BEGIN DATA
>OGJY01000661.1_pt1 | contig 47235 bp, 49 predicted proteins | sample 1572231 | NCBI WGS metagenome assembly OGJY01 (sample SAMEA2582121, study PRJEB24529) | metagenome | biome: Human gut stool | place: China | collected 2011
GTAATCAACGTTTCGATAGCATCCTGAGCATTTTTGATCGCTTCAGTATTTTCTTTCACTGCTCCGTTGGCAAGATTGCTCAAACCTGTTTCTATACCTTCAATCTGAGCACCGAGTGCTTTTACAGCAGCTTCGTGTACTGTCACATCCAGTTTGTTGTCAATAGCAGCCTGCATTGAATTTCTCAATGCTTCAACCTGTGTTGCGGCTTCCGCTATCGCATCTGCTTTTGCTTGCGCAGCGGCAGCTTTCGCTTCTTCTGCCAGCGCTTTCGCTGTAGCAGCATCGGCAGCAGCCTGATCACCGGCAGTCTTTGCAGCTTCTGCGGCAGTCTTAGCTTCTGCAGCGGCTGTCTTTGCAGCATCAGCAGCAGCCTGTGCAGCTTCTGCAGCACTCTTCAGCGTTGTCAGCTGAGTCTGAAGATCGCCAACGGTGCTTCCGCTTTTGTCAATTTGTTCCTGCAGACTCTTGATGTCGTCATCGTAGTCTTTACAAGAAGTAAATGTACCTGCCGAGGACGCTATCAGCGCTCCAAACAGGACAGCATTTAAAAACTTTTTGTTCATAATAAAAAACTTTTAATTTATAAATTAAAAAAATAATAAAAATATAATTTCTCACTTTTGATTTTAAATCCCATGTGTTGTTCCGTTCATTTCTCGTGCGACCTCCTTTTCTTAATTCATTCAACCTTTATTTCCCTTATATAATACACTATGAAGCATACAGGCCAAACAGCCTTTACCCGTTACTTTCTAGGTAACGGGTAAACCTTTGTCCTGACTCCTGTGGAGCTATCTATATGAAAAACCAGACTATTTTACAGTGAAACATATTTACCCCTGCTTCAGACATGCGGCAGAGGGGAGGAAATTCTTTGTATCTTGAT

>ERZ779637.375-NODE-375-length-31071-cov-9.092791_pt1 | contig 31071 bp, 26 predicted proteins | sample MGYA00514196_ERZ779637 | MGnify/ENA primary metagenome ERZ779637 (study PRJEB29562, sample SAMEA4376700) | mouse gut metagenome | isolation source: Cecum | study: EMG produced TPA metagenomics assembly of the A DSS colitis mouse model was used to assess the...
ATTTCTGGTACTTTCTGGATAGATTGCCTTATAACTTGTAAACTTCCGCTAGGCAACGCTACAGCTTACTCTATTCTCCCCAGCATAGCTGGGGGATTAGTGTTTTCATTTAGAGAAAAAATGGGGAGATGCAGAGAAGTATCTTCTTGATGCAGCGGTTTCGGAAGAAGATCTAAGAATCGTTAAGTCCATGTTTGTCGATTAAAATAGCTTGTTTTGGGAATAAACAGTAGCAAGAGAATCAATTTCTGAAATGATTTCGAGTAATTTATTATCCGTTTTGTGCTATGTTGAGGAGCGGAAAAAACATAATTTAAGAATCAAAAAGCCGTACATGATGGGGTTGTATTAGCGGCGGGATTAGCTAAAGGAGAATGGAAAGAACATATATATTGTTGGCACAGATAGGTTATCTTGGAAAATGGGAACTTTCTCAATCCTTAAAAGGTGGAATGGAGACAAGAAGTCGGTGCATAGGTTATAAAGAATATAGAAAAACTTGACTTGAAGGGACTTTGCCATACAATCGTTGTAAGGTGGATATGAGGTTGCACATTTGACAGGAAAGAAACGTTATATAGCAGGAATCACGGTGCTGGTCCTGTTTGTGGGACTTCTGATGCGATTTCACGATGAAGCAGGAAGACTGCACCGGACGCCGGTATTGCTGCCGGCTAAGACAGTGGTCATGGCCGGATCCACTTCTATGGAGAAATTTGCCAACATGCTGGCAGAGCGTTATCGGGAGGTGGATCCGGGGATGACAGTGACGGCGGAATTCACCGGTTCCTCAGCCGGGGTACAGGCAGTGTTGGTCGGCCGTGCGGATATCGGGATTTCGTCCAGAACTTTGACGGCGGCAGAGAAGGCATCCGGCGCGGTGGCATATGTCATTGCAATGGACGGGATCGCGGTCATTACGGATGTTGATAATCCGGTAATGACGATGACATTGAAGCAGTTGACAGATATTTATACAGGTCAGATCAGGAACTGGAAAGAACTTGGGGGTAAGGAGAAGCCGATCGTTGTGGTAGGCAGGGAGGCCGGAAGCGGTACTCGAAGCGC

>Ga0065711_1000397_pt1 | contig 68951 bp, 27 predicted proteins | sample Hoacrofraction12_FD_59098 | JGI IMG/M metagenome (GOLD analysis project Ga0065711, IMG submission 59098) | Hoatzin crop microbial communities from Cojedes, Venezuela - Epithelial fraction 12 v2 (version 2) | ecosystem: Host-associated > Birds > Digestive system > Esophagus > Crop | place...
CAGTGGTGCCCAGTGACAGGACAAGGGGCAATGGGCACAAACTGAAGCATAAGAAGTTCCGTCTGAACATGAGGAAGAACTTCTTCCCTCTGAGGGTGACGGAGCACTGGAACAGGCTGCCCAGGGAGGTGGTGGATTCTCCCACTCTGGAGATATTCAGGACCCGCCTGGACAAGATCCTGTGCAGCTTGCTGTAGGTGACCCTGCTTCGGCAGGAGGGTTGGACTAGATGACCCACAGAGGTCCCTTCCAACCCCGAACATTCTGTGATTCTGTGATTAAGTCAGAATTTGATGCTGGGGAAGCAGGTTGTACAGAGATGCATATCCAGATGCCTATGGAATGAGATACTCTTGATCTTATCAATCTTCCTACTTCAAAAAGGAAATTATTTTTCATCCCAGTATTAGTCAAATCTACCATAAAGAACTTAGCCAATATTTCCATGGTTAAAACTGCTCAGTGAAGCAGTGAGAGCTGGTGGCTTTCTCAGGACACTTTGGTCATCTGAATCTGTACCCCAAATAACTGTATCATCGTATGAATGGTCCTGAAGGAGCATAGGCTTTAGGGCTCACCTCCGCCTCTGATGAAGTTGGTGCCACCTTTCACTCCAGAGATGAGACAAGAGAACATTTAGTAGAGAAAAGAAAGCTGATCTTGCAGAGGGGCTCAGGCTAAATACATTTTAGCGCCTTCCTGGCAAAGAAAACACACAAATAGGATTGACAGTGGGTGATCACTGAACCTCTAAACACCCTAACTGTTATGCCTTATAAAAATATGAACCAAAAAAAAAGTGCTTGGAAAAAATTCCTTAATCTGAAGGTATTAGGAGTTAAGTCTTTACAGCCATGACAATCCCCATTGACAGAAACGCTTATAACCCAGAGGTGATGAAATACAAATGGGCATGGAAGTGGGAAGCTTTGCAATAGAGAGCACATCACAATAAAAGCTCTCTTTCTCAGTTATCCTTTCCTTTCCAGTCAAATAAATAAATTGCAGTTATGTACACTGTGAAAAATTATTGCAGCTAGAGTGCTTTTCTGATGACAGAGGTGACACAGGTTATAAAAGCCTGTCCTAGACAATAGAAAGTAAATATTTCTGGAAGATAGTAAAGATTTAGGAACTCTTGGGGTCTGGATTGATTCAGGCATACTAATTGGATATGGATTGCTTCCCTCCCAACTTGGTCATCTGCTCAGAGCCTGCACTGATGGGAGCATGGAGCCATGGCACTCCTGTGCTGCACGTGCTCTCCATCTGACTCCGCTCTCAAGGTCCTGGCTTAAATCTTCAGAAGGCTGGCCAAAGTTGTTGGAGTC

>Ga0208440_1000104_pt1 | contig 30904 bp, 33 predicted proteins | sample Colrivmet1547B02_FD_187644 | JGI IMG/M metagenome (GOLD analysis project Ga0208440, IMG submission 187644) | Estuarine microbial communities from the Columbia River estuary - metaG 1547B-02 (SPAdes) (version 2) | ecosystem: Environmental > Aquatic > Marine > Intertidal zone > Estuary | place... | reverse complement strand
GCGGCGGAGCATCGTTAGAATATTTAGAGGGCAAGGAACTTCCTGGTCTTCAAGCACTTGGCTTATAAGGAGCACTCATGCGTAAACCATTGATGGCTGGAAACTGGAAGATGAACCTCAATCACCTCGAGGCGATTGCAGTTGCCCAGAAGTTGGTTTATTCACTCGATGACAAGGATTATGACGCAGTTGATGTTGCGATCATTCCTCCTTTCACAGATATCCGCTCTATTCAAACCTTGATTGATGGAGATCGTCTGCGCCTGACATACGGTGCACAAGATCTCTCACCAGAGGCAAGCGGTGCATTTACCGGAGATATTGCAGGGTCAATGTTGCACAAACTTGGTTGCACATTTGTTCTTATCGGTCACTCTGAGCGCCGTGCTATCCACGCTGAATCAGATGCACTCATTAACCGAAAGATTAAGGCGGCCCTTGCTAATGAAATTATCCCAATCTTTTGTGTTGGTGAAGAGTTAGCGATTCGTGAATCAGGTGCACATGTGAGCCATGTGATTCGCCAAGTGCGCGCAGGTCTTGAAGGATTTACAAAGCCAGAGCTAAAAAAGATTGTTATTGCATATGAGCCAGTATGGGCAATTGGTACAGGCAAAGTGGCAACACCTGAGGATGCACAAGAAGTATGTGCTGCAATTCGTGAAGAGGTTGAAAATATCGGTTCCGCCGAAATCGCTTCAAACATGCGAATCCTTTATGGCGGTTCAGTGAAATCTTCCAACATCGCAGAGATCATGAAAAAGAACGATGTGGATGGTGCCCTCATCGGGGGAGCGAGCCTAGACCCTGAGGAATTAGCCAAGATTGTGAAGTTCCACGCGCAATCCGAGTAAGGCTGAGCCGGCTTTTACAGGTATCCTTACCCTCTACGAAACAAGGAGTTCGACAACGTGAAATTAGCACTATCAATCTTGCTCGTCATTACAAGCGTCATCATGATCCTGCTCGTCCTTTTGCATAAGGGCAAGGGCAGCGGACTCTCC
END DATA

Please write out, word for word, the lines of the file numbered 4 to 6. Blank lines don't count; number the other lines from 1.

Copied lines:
ATTTCTGGTACTTTCTGGATAGATTGCCTTATAACTTGTAAACTTCCGCTAGGCAACGCTACAGCTTACTCTATTCTCCCCAGCATAGCTGGGGGATTAGTGTTTTCATTTAGAGAAAAAATGGGGAGATGCAGAGAAGTATCTTCTTGATGCAGCGGTTTCGGAAGAAGATCTAAGAATCGTTAAGTCCATGTTTGTCGATTAAAATAGCTTGTTTTGGGAATAAACAGTAGCAAGAGAATCAATTTCTGAAATGATTTCGAGTAATTTATTATCCGTTTTGTGCTATGTTGAGGAGCGGAAAAAACATAATTTAAGAATCAAAAAGCCGTACATGATGGGGTTGTATTAGCGGCGGGATTAGCTAAAGGAGAATGGAAAGAACATATATATTGTTGGCACAGATAGGTTATCTTGGAAAATGGGAACTTTCTCAATCCTTAAAAGGTGGAATGGAGACAAGAAGTCGGTGCATAGGTTATAAAGAATATAGAAAAACTTGACTTGAAGGGACTTTGCCATACAATCGTTGTAAGGTGGATATGAGGTTGCACATTTGACAGGAAAGAAACGTTATATAGCAGGAATCACGGTGCTGGTCCTGTTTGTGGGACTTCTGATGCGATTTCACGATGAAGCAGGAAGACTGCACCGGACGCCGGTATTGCTGCCGGCTAAGACAGTGGTCATGGCCGGATCCACTTCTATGGAGAAATTTGCCAACATGCTGGCAGAGCGTTATCGGGAGGTGGATCCGGGGATGACAGTGACGGCGGAATTCACCGGTTCCTCAGCCGGGGTACAGGCAGTGTTGGTCGGCCGTGCGGATATCGGGATTTCGTCCAGAACTTTGACGGCGGCAGAGAAGGCATCCGGCGCGGTGGCATATGTCATTGCAATGGACGGGATCGCGGTCATTACGGATGTTGATAATCCGGTAATGACGATGACATTGAAGCAGTTGACAGATATTTATACAGGTCAGATCAGGAACTGGAAAGAACTTGGGGGTAAGGAGAAGCCGATCGTTGTGGTAGGCAGGGAGGCCGGAAGCGGTACTCGAAGCGC

>Ga0065711_1000397_pt1 | contig 68951 bp, 27 predicted proteins | sample Hoacrofraction12_FD_59098 | JGI IMG/M metagenome (GOLD analysis project Ga0065711, IMG submission 59098) | Hoatzin crop microbial communities from Cojedes, Venezuela - Epithelial fraction 12 v2 (version 2) | ecosystem: Host-associated > Birds > Digestive system > Esophagus > Crop | place...
CAGTGGTGCCCAGTGACAGGACAAGGGGCAATGGGCACAAACTGAAGCATAAGAAGTTCCGTCTGAACATGAGGAAGAACTTCTTCCCTCTGAGGGTGACGGAGCACTGGAACAGGCTGCCCAGGGAGGTGGTGGATTCTCCCACTCTGGAGATATTCAGGACCCGCCTGGACAAGATCCTGTGCAGCTTGCTGTAGGTGACCCTGCTTCGGCAGGAGGGTTGGACTAGATGACCCACAGAGGTCCCTTCCAACCCCGAACATTCTGTGATTCTGTGATTAAGTCAGAATTTGATGCTGGGGAAGCAGGTTGTACAGAGATGCATATCCAGATGCCTATGGAATGAGATACTCTTGATCTTATCAATCTTCCTACTTCAAAAAGGAAATTATTTTTCATCCCAGTATTAGTCAAATCTACCATAAAGAACTTAGCCAATATTTCCATGGTTAAAACTGCTCAGTGAAGCAGTGAGAGCTGGTGGCTTTCTCAGGACACTTTGGTCATCTGAATCTGTACCCCAAATAACTGTATCATCGTATGAATGGTCCTGAAGGAGCATAGGCTTTAGGGCTCACCTCCGCCTCTGATGAAGTTGGTGCCACCTTTCACTCCAGAGATGAGACAAGAGAACATTTAGTAGAGAAAAGAAAGCTGATCTTGCAGAGGGGCTCAGGCTAAATACATTTTAGCGCCTTCCTGGCAAAGAAAACACACAAATAGGATTGACAGTGGGTGATCACTGAACCTCTAAACACCCTAACTGTTATGCCTTATAAAAATATGAACCAAAAAAAAAGTGCTTGGAAAAAATTCCTTAATCTGAAGGTATTAGGAGTTAAGTCTTTACAGCCATGACAATCCCCATTGACAGAAACGCTTATAACCCAGAGGTGATGAAATACAAATGGGCATGGAAGTGGGAAGCTTTGCAATAGAGAGCACATCACAATAAAAGCTCTCTTTCTCAGTTATCCTTTCCTTTCCAGTCAAATAAATAAATTGCAGTTATGTACACTGTGAAAAATTATTGCAGCTAGAGTGCTTTTCTGATGACAGAGGTGACACAGGTTATAAAAGCCTGTCCTAGACAATAGAAAGTAAATATTTCTGGAAGATAGTAAAGATTTAGGAACTCTTGGGGTCTGGATTGATTCAGGCATACTAATTGGATATGGATTGCTTCCCTCCCAACTTGGTCATCTGCTCAGAGCCTGCACTGATGGGAGCATGGAGCCATGGCACTCCTGTGCTGCACGTGCTCTCCATCTGACTCCGCTCTCAAGGTCCTGGCTTAAATCTTCAGAAGGCTGGCCAAAGTTGTTGGAGTC